But an even more significant plot development comes from Cheryl Blossom, the absolute best part of any Riverdale episode that she graces. Admittedly, the whole arc would have been much more effective if Cheryl had more than fifteen minutes combined screentime across all of Season 2, but hopefully this is the start of us seeing lots more Cheryl on our screens.

After seeing the movie, Cheryl goes to Pop’s to drown her sorrows in a milkshake, as one does. That’s where she comes out as having loved a girl, and where we witness the start of something new between her and Toni. (Incidentally, Choni seems to be replacing Bughead as many Riverdale fans’ OTP – it’s everything we never knew we needed an episode ago.) Madelaine Petsch is an absolute treasure, and what makes Cheryl work so well is the contrasts. She is an over-the-top drama queen, and at first one just assumes that’s the Riverdale of it all. But occasionally, Cheryl has quiet moments of vulnerability. They show how the melodrama is an emotional armor for her, one she can put on and take off in a split second. When the armor came off during that scene, it was heartbreaking.

Again, what works here is the specificity. Sure, the scene could have worked without the context of Love, Simon – characters coming out can be triggered by any number of events. But as we so often hear, it is often triggered by the consumption of fiction that LGBT people internalize to feel safe. The world is littered with stories of people coming out after watching Glee, or bare the musical, or even when Jo Rowling announced that Dumbledore was gay. Stories are powerful in how they impact people and change their outlooks – Joe Biden has said regarding LGBT people, “I think ‘Will & Grace‘ probably did more to educate the American public than almost anything anybody has ever done so far.” By all accounts, Love, Simon probably will convince some people who watch it to come out – that’s what makes the story arc believable.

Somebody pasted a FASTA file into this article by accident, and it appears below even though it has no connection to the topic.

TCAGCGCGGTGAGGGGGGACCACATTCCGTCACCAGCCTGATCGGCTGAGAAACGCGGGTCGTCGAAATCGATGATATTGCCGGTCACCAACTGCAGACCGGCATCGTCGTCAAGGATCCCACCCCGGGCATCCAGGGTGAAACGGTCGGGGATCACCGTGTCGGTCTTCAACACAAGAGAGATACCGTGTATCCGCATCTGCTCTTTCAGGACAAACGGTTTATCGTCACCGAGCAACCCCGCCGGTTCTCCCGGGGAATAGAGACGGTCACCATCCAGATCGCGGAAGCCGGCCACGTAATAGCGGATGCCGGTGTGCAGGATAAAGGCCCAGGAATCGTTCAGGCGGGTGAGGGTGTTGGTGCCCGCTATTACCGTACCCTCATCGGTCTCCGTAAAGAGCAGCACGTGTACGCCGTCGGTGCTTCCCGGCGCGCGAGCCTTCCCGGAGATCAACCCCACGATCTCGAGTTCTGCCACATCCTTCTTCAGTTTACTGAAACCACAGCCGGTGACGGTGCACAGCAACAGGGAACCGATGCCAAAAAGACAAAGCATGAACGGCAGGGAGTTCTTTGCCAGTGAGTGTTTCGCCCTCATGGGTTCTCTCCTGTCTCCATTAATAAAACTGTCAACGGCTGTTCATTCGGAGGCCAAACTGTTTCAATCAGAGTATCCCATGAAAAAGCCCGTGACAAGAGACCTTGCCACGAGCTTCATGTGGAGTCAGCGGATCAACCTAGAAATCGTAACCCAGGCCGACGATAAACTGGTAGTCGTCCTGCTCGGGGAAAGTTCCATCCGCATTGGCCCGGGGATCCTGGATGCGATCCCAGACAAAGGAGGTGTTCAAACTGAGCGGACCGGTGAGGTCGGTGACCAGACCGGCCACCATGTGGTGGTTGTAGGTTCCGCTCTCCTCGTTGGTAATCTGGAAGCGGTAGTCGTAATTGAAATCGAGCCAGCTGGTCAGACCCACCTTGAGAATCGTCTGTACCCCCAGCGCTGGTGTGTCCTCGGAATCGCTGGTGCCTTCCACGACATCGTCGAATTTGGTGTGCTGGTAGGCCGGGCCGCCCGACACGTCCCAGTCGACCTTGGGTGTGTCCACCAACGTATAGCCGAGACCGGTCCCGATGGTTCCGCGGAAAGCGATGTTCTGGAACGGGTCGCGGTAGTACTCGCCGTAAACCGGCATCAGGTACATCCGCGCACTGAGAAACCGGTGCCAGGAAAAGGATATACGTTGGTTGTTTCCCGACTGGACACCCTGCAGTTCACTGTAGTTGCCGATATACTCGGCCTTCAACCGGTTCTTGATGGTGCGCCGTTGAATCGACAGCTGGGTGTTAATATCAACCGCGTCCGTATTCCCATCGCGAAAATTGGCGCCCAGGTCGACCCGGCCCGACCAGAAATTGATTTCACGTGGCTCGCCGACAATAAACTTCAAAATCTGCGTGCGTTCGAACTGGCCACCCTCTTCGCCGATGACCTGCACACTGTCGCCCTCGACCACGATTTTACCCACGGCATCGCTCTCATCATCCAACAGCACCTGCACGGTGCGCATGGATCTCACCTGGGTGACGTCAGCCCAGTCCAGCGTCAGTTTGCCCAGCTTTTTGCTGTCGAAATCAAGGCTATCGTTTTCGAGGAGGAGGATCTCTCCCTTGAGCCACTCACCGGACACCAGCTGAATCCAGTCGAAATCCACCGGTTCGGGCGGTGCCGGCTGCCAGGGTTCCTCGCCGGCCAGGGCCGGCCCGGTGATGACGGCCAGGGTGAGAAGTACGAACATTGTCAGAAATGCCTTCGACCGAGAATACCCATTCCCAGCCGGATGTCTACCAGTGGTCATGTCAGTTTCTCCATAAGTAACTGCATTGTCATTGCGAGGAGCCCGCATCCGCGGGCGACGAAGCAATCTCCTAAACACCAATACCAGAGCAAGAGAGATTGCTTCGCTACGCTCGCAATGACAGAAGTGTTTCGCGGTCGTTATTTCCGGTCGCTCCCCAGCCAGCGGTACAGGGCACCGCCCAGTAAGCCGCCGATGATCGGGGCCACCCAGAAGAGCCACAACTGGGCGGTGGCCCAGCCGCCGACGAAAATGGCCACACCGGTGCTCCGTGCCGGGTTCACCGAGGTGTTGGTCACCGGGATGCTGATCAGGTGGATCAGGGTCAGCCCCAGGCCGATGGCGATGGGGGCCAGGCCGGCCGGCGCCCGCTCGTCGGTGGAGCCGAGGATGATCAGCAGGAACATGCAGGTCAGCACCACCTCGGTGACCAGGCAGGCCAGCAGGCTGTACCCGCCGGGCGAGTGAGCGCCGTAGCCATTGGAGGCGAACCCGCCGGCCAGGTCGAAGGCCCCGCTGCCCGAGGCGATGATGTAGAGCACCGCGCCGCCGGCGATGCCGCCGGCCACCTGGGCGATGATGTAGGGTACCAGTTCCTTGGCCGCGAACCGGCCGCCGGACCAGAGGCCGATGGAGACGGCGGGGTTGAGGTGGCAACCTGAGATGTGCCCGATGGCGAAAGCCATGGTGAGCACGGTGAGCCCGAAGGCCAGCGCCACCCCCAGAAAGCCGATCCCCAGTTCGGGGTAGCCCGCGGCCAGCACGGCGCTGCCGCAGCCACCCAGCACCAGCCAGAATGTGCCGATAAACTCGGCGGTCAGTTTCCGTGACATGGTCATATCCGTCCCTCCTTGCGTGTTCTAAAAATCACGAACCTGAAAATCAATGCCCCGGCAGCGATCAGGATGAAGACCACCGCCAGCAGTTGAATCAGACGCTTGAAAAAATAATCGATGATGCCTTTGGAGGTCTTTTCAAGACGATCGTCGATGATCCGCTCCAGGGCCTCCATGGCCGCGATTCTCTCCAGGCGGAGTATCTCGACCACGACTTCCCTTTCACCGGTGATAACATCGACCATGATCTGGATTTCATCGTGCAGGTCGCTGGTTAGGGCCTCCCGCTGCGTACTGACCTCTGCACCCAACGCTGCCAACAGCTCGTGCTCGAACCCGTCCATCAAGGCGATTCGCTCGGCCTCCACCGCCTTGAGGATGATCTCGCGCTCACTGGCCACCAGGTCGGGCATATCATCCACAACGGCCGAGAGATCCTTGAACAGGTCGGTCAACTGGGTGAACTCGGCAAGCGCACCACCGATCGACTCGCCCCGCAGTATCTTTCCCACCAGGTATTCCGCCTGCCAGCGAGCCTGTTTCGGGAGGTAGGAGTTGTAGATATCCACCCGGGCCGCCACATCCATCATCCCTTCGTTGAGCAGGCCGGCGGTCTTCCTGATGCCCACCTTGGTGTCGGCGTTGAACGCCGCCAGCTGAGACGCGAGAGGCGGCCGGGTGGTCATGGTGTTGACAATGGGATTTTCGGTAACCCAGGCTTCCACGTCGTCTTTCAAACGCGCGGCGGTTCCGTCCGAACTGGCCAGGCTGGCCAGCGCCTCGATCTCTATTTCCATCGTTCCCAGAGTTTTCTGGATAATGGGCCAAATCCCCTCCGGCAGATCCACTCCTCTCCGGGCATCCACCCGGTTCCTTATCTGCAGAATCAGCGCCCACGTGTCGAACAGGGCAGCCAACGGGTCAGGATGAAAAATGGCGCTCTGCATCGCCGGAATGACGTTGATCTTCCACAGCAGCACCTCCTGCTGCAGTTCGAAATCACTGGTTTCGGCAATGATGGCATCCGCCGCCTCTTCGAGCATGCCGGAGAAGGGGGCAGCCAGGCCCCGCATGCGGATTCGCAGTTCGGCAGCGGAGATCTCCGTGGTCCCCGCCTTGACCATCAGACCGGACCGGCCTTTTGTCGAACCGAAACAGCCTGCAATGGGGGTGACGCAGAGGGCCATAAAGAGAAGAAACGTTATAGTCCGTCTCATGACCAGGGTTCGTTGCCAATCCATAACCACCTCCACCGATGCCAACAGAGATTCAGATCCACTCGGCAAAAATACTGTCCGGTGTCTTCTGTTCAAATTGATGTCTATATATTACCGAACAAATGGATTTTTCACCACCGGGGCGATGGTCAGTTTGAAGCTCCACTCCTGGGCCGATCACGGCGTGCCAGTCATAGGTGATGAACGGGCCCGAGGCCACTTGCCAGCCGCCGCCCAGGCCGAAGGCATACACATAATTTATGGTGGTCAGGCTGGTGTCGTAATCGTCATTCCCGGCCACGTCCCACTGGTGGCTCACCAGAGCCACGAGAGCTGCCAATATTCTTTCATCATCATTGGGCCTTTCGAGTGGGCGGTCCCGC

The decision to incorporate Love, Simon into Cheryl’s coming out was also wholly consistent with things we see on Riverdale. The teens of Riverdale, when they’re not kissing each other or dealing with dead bodies, are avid consumers of pop culture. Veronica peppers her dialogue with so many pop culture references, she could be a writer for Hypable. And we constantly see characters reading books in their downtime – this is one of my favorite things about Riverdale, incidentally, since it’s the only show I can think of where reading is presented as something normal teens do for plot-unrelated reasons. So it makes perfect sense that all the teens of Riverdale would go see Love, Simon and be deeply impacted by it.

All this combined to make the Love, Simon promotion feel like a worthy part of the episode, though obviously still a blatant promotion. Some viewers may be irked by blending marketing and plot, but we could do a lot worse than this – in fact, I would argue Berlanti just set a new standard for seamlessly integrating product placement into a TV sow.

Of course, tying Love, Simon into the show’s narrative arc is a big gamble. If the movie ends up with a mixed reception, or is just ignored by the general populace as so many excellent movies are, this will be a very awkward plot point for people watching Riverdale months or years from now. Berlanti and all the higher-ups at Riverdale must truly believe that the movie will be a well-received success in order to risk it, and that vote of confidence is very heartening for someone who can’t wait to see it this weekend. Here’s hoping Love, Simon lives up to its hype on Riverdale!